ARS Technica discusses some of the technical improvements that Microsoft made in its new operating system. It includes the sandboxing of apps, power saving technologies, a tickless kernel, better security, slimmer memory usage, and more.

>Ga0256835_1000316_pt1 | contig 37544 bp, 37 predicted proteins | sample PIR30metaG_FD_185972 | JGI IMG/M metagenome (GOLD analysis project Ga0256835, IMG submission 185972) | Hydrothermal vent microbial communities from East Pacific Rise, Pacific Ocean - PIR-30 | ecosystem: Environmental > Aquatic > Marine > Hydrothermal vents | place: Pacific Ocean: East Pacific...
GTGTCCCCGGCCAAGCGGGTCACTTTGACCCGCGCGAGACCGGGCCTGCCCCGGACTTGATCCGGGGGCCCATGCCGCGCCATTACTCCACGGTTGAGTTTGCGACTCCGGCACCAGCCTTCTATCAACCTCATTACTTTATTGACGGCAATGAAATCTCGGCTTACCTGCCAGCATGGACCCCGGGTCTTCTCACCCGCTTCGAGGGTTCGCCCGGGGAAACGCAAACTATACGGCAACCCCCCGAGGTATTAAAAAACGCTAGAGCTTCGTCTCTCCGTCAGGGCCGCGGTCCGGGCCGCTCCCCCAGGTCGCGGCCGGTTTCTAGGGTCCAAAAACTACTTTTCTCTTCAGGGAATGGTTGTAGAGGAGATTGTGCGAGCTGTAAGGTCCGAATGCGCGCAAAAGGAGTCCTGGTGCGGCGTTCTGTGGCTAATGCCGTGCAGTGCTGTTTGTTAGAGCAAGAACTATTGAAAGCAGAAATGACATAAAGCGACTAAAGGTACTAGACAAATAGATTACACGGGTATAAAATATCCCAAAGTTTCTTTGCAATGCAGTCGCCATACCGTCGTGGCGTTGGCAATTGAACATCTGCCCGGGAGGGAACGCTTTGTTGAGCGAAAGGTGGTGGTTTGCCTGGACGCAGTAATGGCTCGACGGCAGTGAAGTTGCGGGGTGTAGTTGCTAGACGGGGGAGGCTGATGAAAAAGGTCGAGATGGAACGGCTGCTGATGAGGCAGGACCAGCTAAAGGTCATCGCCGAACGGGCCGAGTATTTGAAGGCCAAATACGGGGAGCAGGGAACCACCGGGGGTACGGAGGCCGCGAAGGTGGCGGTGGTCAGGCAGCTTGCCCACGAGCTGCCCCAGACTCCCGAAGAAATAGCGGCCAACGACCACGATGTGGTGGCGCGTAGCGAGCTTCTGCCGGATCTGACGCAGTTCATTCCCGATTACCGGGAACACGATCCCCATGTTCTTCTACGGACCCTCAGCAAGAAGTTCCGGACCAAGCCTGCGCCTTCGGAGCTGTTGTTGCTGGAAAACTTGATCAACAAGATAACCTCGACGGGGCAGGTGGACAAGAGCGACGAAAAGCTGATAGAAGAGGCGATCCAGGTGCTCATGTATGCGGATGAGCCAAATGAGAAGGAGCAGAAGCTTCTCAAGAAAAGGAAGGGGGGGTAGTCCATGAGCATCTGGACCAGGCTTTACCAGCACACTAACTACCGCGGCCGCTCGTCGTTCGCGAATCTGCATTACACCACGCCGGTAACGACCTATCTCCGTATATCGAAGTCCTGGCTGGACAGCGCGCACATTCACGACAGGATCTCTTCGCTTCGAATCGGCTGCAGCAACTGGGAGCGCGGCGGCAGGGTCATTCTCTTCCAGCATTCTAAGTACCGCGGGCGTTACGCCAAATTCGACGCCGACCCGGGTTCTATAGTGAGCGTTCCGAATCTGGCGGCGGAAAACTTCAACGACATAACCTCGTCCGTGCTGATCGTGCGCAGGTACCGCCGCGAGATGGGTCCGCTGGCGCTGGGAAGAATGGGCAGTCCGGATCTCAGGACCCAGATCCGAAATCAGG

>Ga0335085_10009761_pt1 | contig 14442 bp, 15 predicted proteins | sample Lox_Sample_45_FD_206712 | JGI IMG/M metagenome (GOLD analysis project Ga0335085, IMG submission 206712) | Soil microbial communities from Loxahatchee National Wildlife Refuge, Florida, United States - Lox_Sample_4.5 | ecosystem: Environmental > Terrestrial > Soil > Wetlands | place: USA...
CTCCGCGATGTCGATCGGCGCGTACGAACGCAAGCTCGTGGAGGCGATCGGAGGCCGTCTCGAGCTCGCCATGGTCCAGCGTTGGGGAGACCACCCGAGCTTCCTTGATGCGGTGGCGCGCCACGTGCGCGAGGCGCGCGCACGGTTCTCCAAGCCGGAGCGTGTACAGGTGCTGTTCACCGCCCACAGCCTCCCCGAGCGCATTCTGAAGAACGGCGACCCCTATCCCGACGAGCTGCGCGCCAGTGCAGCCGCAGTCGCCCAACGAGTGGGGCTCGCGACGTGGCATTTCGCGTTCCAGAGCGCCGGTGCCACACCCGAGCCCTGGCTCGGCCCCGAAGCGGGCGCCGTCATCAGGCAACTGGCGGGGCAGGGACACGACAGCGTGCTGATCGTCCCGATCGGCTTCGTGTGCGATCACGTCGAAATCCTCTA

Just as is the case with the user interface, many of the improvements made to the Windows 8 core are motivated by Microsoft's desire to transform Windows into an effective tablet operating system. Even those of us with no interest at all in tablets can stand to take advantage of these changes, however. For example, Windows 8 is more power efficient and uses less memory than Windows 7; while such work is critical to getting the software to run well on low-memory tablets with all-day battery life, it's equally advantageous for laptop users.